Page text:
What baffles people in the U.N. is why the U.S. is willing to let programs suffer based on reports by an organization fundamentally hostile to the UNFPA's mission. "It's not really understood by the rest of the world how a superpower like America can be influenced in such a deadly way by four or five fanatics," says Biegman. "It's amazing."

While, according to Mosher, PRI has 20,000 "supporting family members," only a handful of people seem to be active in the group. Nevertheless, those few have demonstrated an absolute genius for spreading their message through the media and attacking UNFPA and other international aid organizations. PRI is a fixture in the Washington Times, the right-wing newspaper owned by Sun Myung Moon. Mosher's Op-Eds have appeared in the Wall Street Journal and the New York Post, and he's appeared on ABC News to discuss his book "Hegemon: China's Plan To Dominate Asia and the World." Late last year, PRI's allegation that UNFPA was distributing abortion kits to Afghan refugees was picked up by the Vatican news agency Fides, which led to coverage by the French wire service Agence France-Presse. The charges were lies, Scruggs says -- in fact, the kits were for safe birthing and included rubber sheets, soap and clean razor blades for cutting umbilical cords.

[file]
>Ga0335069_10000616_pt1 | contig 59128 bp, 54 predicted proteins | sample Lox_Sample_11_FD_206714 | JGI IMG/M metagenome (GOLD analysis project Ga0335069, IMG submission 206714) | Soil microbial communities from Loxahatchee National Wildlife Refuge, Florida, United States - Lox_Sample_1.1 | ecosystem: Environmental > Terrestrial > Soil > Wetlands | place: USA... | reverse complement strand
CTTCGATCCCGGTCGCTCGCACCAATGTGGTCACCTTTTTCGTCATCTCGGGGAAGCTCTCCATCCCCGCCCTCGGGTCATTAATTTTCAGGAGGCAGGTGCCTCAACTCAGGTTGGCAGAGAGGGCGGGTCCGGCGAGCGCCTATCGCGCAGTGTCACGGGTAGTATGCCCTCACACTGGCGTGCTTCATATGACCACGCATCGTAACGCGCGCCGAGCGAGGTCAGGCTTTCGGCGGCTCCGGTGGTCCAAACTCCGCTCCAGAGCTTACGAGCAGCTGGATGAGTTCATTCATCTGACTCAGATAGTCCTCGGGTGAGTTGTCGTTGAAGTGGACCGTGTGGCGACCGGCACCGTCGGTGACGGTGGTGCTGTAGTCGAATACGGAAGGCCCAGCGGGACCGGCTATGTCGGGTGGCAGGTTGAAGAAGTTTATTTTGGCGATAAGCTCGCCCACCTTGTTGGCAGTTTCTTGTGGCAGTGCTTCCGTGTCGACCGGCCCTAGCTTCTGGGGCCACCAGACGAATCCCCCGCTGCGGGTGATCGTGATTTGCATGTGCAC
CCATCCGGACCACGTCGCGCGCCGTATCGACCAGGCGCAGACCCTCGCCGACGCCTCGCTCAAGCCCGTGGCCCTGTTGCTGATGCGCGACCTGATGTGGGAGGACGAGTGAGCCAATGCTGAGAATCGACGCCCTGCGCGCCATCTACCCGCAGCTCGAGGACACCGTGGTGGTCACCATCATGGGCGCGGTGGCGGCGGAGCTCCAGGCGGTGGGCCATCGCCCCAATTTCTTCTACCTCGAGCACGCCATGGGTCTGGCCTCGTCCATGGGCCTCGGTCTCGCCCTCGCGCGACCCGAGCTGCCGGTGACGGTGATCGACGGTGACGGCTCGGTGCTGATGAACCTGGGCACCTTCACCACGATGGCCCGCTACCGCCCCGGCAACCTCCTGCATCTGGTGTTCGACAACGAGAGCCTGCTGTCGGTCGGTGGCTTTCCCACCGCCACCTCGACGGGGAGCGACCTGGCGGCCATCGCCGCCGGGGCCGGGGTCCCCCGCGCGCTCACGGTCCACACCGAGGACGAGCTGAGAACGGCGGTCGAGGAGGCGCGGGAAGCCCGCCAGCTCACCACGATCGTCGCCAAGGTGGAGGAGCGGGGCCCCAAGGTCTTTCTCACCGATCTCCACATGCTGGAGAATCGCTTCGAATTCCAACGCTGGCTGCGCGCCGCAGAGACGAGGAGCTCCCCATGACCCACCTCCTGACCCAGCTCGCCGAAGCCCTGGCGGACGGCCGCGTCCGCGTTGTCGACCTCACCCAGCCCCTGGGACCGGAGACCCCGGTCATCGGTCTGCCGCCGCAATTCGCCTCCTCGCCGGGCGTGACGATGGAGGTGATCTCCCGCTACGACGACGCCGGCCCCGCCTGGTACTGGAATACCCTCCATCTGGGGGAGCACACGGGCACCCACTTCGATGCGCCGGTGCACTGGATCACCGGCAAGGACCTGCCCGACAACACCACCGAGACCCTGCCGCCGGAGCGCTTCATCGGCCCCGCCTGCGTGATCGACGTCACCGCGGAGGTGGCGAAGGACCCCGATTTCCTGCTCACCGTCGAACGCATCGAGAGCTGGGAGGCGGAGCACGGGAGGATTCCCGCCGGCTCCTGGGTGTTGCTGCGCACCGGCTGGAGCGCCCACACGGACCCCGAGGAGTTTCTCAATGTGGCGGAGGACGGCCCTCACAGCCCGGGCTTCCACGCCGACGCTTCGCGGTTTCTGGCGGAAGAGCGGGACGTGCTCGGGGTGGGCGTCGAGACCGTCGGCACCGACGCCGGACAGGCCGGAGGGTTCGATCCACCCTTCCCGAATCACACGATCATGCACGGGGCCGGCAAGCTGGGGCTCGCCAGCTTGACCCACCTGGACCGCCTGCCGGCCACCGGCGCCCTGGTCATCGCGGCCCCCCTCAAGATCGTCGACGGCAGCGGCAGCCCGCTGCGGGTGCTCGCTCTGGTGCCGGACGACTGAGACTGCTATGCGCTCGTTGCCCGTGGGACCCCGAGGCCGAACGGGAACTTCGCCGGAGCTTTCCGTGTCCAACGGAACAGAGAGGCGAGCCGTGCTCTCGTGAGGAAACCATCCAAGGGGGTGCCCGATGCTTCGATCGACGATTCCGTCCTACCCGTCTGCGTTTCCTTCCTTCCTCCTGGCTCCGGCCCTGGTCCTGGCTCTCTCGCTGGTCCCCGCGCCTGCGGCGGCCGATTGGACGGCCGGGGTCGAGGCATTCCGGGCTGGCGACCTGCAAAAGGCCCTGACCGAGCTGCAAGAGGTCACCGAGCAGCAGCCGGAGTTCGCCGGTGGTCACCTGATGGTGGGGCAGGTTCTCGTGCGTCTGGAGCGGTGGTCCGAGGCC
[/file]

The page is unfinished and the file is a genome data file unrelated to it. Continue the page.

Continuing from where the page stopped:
Occasionally, PRI's attacks go beyond guerrilla media. During the 1999 war in Kosovo, PRI sent Austin Ruse to investigate UNFPA's work among Albanian refugees. Ruse made the rounds of local hospitals telling people that UNFPA was allied with Slobodan Milosevic. Ruse has made no secret of this -- in a January 2000 article for the Human Life Review titled "UN Pro-life Lobbying: Full Contact Sport," he called the U.N. one of the "key sources" for the "river of death" and wrote, "This still unfolding Kosovo tragedy really began in quiet and carpeted conference rooms at U.N. headquarters in New York City." Reached by phone, Ruse says, "The UNFPA gets really cozy with some very unsavory regimes."

Biegman, who learned of the PRI's rumor mongering when he went to Kosovo in 1999 to visit Dutch troops, called Ruse's actions "criminally irresponsible." Had the traumatized Albanians believed that the UNFPA had been complicit in Milosevic's genocide, "they might have killed the UNFPA people."

Mosher dismisses the idea that his people endangered overseas aid workers in Kosovo, writing via e-mail from Mexico, "UNFPA is not the victim in this scenario. It is important to focus attention on the victims and work towards their liberation."

To Mosher, the victims are the women the UNFPA serves. To Scruggs, they're the women it doesn't. "A woman dies every minute from pregnancy-related causes," he says. "Seventy-five to 80 percent of those deaths could be prevented. We're responsible for saving women's lives." That's why Congress and the administration agreed to fund it in the first place.

By Michelle Goldberg

Michelle Goldberg is a frequent contributor to Salon and the author of "Kingdom Coming: The Rise of Christian Nationalism" (WW Norton).